State, Local Governments Get Millions in Federal 'Farm Subsidies'

January 2, 2014 - 12:17 PM

The historic purpose of the farm bill was to "ensure a stable food supply" and "to preserve the family farm." But, when issuing our The Federal Transfer ReportTM- Farm Subsidies & The Big Dogs, OpenTheBooks.com found that some of the largest subsidies were received by government in fiscal years 2008-2011. Federal farm subsidies have grown to such an extent that Uncle Sam's smaller cousins- who aren't traditional farmers, but smaller units of government- are receiving millions.

For example, state governments occupied two of the top six highest farm subsidy recipients:

-         Number one: $8.541 million flowed to the Montana Department of Natural Resources & Conservation and beat all private sector farm entities.

-         Number six: $3.734 million flowed to the Washington Department of Natural Resources and was sixth on the Top 20 Recipients List.

From our report:  DNR Trust Land Management- Montana has received $8.541 million from 9,896 individual payments under the rules of the federal farm subsidy programs during 2008-11. Payments result from such programs as the Crop Disaster Assistance; Counter-cyclical commodity payments for sunflowers, canola, mustard, sorghum, wheat, barley, corn and oats; conservation reserve programs- annual land rental; DCP- Direct payments; CRP- Annual Payments;  Acre Direct Payments; CRP- practice incentiveand even $78.61 in "interest penalty."

Since the Department of Natural Resources is an entity of Montana state government, the "subsidy" is, in reality, just a government transfer payment to Uncle Sam's farming cousin- which is a another government entity. 

Even smaller units of government such as 93 villages and towns across America received $1.2 million. The high-end vacation hot-spot of Park City, UT received thousands in farm subsidies. But, that pales in comparison to its wealthy city-dwelling inhabitants who received $2.129 million.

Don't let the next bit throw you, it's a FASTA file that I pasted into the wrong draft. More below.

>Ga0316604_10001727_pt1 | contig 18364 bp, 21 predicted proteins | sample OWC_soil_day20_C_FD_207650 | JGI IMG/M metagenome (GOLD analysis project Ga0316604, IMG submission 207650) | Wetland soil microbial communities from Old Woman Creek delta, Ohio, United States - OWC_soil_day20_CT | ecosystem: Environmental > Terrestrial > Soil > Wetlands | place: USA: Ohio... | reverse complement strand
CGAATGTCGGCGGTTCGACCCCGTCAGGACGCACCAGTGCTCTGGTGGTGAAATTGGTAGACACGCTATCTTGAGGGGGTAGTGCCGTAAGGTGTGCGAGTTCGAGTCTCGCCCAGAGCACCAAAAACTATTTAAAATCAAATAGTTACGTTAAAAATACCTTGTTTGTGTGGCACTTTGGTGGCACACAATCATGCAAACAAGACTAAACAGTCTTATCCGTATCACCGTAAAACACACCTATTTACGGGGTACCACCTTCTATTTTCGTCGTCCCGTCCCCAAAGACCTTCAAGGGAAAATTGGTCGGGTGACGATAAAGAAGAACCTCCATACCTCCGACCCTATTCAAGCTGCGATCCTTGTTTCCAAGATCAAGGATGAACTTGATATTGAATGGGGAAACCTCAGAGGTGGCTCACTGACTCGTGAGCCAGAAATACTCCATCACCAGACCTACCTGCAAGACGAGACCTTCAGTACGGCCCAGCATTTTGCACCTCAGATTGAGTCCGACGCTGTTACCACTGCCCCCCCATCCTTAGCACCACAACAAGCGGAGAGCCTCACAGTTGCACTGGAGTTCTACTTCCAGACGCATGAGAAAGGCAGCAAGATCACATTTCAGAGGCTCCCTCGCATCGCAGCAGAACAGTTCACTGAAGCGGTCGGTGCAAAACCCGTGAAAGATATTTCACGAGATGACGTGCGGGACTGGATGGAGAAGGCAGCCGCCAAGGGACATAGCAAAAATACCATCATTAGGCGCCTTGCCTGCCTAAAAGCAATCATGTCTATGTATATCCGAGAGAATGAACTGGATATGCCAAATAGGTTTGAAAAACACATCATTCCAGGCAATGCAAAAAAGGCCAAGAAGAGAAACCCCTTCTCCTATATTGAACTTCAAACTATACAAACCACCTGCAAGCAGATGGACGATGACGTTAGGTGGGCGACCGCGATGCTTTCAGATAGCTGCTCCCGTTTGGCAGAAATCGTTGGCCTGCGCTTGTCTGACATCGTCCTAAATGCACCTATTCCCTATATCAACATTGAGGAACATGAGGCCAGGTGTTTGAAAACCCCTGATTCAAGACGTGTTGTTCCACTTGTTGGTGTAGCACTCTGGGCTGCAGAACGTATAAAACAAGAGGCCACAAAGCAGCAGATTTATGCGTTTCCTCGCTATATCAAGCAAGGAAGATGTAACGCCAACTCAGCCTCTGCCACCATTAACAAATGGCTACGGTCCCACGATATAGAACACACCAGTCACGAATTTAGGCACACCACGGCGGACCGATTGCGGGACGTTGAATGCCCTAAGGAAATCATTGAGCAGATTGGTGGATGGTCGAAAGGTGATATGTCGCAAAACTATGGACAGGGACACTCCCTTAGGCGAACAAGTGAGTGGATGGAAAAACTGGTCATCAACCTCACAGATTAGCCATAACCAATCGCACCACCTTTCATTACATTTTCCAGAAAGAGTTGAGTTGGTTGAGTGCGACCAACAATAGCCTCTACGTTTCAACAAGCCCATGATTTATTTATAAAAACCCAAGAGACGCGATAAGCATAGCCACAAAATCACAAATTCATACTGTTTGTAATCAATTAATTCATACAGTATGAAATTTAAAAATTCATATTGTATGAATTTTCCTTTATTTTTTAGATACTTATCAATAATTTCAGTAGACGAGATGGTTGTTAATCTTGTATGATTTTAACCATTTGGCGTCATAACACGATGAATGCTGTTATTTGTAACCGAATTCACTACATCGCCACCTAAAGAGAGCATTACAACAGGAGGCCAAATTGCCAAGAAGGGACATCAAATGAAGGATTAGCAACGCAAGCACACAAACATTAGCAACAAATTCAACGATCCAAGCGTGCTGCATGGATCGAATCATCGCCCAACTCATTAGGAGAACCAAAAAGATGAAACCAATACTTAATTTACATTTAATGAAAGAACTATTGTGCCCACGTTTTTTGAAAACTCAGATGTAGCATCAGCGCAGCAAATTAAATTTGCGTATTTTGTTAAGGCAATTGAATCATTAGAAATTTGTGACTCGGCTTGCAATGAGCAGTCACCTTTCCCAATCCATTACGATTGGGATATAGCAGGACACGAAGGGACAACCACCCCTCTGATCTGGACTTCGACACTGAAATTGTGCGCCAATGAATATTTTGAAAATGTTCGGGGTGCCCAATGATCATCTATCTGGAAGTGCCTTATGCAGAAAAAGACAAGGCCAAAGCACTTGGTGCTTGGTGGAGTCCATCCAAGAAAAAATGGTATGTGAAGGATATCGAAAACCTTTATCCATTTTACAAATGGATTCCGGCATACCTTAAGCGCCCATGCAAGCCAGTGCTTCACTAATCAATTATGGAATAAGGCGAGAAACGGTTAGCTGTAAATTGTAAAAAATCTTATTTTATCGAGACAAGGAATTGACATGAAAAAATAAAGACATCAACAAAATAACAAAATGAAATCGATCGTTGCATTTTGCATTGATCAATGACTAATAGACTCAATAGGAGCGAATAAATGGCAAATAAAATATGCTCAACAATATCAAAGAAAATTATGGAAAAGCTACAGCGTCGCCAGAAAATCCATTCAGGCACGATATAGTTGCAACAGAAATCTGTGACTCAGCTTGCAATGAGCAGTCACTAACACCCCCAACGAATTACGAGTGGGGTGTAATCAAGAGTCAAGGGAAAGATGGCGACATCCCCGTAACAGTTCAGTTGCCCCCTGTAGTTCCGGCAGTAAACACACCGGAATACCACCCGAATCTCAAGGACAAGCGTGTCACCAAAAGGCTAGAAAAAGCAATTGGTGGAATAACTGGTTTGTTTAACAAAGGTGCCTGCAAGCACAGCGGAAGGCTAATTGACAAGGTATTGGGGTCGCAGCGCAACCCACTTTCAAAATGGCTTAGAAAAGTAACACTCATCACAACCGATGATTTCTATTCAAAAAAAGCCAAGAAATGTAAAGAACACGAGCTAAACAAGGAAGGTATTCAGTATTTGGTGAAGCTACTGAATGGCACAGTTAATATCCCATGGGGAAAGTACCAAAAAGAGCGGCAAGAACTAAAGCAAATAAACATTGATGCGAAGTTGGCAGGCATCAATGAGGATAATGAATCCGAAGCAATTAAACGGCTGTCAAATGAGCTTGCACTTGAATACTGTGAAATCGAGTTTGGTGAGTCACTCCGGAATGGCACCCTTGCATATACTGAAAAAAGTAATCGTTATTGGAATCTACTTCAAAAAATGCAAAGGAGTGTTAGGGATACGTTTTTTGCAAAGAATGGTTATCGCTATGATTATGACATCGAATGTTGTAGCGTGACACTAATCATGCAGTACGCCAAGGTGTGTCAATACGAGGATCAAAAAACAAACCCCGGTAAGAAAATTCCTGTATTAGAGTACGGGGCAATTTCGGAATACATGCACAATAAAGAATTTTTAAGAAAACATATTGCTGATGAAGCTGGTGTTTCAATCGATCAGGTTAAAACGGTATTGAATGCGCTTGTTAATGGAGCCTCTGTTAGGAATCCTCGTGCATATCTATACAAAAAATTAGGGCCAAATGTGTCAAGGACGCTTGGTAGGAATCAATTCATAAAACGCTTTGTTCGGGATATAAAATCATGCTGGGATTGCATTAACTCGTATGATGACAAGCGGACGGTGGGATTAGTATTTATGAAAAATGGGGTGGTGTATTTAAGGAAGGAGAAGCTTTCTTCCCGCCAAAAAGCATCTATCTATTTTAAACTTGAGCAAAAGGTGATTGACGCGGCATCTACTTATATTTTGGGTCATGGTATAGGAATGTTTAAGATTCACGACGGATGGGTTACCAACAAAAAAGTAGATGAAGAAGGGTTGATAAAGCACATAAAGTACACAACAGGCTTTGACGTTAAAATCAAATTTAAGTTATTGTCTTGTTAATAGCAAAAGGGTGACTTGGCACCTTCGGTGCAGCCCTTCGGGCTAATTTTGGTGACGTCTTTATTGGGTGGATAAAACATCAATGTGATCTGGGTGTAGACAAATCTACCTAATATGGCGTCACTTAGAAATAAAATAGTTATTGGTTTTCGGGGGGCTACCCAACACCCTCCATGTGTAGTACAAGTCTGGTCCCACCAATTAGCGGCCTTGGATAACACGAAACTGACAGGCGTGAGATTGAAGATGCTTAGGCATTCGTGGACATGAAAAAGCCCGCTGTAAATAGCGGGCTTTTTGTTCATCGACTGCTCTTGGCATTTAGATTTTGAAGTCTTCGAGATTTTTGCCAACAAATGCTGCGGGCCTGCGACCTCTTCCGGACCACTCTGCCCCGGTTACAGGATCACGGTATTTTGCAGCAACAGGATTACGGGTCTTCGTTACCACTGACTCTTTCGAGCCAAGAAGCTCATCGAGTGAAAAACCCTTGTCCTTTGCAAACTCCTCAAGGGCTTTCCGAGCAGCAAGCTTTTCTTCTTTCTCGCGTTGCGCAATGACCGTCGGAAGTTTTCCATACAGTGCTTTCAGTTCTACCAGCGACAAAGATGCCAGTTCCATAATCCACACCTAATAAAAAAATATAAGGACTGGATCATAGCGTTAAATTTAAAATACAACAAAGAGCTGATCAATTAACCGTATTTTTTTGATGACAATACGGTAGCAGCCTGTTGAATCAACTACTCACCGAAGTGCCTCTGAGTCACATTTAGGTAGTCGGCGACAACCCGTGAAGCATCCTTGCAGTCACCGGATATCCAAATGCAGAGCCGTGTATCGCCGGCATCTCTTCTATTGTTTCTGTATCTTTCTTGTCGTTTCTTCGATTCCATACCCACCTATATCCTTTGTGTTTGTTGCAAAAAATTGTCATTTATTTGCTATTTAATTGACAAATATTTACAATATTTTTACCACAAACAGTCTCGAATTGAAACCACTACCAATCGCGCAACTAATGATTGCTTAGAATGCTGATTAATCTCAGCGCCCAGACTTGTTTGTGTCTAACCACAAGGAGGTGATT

Other units of government such as municipal airports, utilities and local schools also receive "farm subsidies."  For example, Grissom Municipal Airport, in Bedford, IN of Lawrence County, has received over $15,000 in subsidy in just three years. Since 2008, Petal Municipal School of Petal, MS has received over $22,000 in "farm subsidies" related to Forest Conservation Program- Emergency Forestry Annual Rental.

As a state, Texas received the most farm subsidy of all fifty states, and thirteen cities in Texas combined to receive six figures in farm subsidies: Abernathy, Denver City, Levelland, Slaton, Stamford, Sweetwater, Wellington, Floydata, Roscoe, Silverton, Plainview, Quitaque, and Sundown. By contrast, Iowa received the second most farm subsidy of all fifty states, and eight cities in Iowa combined to receive $51,334: Spencer, Pocahontas, Laurens, Knoxville, Indianola, Greenfield, Decorah, and Batavia. But, in California, only one city- the City of Turlare- received the subsidy: $15,467.

Texas Tech University received $485,992 in farm subsidy - mostly related to cotton, sorghum, peanut, and wheat subsidies. Sam Houston State University received only $2,732 related to a subsidy for livestock. 

So, in addition to the hundreds of millions of dollars received by universities in federal payments- federal student aid; federal contracts, direct payments and grants; and all other types of federal transfer including research payments- state universities are also receiving millions in farm subsidies. 

In Illinois, thirteen cities combined for $23,921. But, the University of Illinois in Champaign-Urbana received $300,000 in farm subsidies during the years 2008-11 and millions over the life of the programs. The supporting- but private entity- the University of Illinois Foundation picked up additional $40,000 during this time period.

Our intention is to spark a public policy debate on priorities in view of the massive federal debt of nearly $17 trillion. As the former U.S. Senator Everett Dirksen (R-IL) once remarked, "When I feel the heat, I see the light!" Our hope is that citizens, watchdogs, and journalists continue to ask questions and demand reform.  

Considering that the House Republican version of the "Farm Bill" will add 47% growth and spend nearly $1 trillion on "farm subsidies" over the next ten years, now is the time to call your member of Congress and communicate your thoughts on spending.

Learn more at OpenTheBooks.com and read our full report The Federal Transfer ReportTM- Farm Subsidies & The Big Dogs.